I don’t know how many of you do this but I generally pay scant attention to the ads that appear when I boot up my Kindle – I mean, I scan them quickly, take in the title of the book, author and the shoutline, but never take any of it seriously enough to purchase. They’re a consumer distraction – a necessary one for the pleasure and convenience of my Kindle. For some reason, I made an exception with the ad for The Girl Who Lived. I don’t think it was the “girl” in the title (I am wearying of those), but something about the whole title that resonated. I downloaded it before I could change my mind and began reading. Well, I couldn’t stop – not until I finished it at some ungodly hour of the morning.
This book tells the story of Faith Winters who, in her early twenties is an alcoholic with a criminal record released from a care facility and into strict probation. She has one chance to make it in the community or she’s back in a facility for good. Picked up by her mother, Faith is taken to a small flat that’s been given to her by her parent and loathed step-father. Ungrateful, skitchy, Faith isn’t easy to like. Wanting to be left alone with her memories, it’s not long before the reader learns just how terrible and destructive those are.
Dark and horrifying doesn’t begin to describe what Faith bore witness to on the eve of her thirteenth birthday some ten years earlier. The only witness to brutal murders, murders attributed to someone she loved dearly, she’s not believed when she contests police findings. As a consequence, she starts to think maybe she was wrong and so spirals into a life of psychiatric care, drugs, and alcohol as memories of blood, fear, terror and self-doubt overwhelm her. All this is exacerbated by her mother, a therapist who, as a part of her own recovery is advised to write down her feelings on what happened. The result is not her own story, but that of her daughter’s trauma, a book called The Girl Who Lived.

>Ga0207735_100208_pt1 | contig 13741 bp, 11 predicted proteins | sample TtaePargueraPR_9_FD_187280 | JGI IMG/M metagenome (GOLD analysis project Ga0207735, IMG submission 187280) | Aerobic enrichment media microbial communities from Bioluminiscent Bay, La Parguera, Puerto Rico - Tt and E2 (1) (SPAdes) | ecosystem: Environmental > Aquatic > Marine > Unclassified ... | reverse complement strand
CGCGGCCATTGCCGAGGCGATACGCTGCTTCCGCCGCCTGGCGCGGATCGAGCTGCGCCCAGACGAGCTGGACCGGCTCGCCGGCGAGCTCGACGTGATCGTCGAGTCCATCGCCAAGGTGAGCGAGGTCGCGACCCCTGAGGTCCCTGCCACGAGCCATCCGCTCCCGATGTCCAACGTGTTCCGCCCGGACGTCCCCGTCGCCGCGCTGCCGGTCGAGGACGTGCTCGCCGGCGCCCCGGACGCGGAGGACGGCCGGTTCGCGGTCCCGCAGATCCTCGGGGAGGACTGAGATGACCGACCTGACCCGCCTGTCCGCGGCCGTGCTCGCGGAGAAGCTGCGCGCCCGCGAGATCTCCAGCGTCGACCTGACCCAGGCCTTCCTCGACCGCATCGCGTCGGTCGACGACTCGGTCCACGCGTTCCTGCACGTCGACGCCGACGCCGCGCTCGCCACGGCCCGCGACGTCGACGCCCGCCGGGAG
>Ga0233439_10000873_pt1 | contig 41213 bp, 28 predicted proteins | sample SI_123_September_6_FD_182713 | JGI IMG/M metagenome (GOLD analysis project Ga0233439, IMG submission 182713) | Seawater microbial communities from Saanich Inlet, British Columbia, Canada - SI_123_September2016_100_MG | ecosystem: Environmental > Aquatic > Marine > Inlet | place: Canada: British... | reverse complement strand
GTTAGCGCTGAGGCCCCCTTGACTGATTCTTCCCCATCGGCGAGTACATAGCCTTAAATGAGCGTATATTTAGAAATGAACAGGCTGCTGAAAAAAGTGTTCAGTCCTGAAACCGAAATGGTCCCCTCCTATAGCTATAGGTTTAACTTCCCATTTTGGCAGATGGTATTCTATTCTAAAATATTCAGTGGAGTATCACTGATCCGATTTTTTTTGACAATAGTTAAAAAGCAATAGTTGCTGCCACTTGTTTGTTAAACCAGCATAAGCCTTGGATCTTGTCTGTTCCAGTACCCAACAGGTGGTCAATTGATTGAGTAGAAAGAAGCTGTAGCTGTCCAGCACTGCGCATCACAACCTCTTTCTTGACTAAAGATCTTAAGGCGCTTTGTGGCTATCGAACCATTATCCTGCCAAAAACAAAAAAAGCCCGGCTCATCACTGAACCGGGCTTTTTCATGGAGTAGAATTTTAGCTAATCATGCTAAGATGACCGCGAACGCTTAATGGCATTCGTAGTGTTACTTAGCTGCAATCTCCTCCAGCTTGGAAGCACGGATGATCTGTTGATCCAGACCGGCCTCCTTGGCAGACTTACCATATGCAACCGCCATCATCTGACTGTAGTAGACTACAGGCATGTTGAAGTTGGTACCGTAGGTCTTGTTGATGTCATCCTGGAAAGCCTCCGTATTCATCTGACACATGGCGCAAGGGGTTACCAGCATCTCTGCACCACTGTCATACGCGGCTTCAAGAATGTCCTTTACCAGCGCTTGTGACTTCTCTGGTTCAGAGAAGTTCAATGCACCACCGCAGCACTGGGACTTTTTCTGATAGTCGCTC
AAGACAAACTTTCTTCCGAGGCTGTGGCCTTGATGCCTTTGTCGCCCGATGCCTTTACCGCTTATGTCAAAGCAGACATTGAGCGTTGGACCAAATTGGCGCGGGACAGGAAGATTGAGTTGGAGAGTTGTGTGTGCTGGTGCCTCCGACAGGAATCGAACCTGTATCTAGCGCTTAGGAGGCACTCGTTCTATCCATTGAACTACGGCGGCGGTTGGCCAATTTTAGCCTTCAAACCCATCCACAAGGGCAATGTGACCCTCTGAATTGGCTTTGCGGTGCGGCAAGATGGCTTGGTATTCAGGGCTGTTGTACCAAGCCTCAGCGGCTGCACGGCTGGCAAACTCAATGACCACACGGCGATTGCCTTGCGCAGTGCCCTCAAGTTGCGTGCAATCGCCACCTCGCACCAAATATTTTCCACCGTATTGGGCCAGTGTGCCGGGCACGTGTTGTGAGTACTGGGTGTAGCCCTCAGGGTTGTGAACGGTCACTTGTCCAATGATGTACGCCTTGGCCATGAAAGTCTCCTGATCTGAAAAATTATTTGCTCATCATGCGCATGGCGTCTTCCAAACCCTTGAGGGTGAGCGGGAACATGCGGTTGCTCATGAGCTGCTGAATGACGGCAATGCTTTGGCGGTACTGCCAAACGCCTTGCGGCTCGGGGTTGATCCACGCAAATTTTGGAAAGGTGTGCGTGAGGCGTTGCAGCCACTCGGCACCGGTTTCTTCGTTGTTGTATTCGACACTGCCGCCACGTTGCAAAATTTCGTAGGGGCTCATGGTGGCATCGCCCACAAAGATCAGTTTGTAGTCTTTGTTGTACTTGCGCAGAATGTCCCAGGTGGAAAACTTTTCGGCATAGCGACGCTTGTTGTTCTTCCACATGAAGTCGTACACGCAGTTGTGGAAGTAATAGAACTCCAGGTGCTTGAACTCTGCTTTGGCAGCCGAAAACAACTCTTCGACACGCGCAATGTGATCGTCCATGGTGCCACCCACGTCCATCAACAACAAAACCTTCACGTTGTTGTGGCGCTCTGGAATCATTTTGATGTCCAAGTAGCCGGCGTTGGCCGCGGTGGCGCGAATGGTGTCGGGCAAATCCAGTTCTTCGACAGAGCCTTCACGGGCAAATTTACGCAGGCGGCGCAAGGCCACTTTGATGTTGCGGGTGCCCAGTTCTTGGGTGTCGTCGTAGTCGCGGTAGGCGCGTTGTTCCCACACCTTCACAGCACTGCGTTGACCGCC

The book and her memories haunt Faith and all of this is made worse on her release back into the community where she grew up. But when she believes she sees the man she thinks is the killer, and someone starts playing mind games with her, no-one believes her. Not helping her own case, she continues to drink and abuse prescription drugs, defying her probation rules and shedding self-doubt on what her heart is telling her is the truth – or is it?
Dark, utterly suspenseful, the reader is taken into a maze by an unreliable, oft-drunk and prickly narrator who, nonetheless, you end up championing. The other characters who hover around Faith are so well-crafted that, like Faith, you don’t know who you can trust. While I guessed the ending, it is still so well executed, and entirely plausible, it’s breath-taking and shocking all at once.
A sensational read that had me searching for more books by Greyson. This may have been the first of his I read, it certainly won’t be the last! I think I might pay more attention to those ads in the future as well…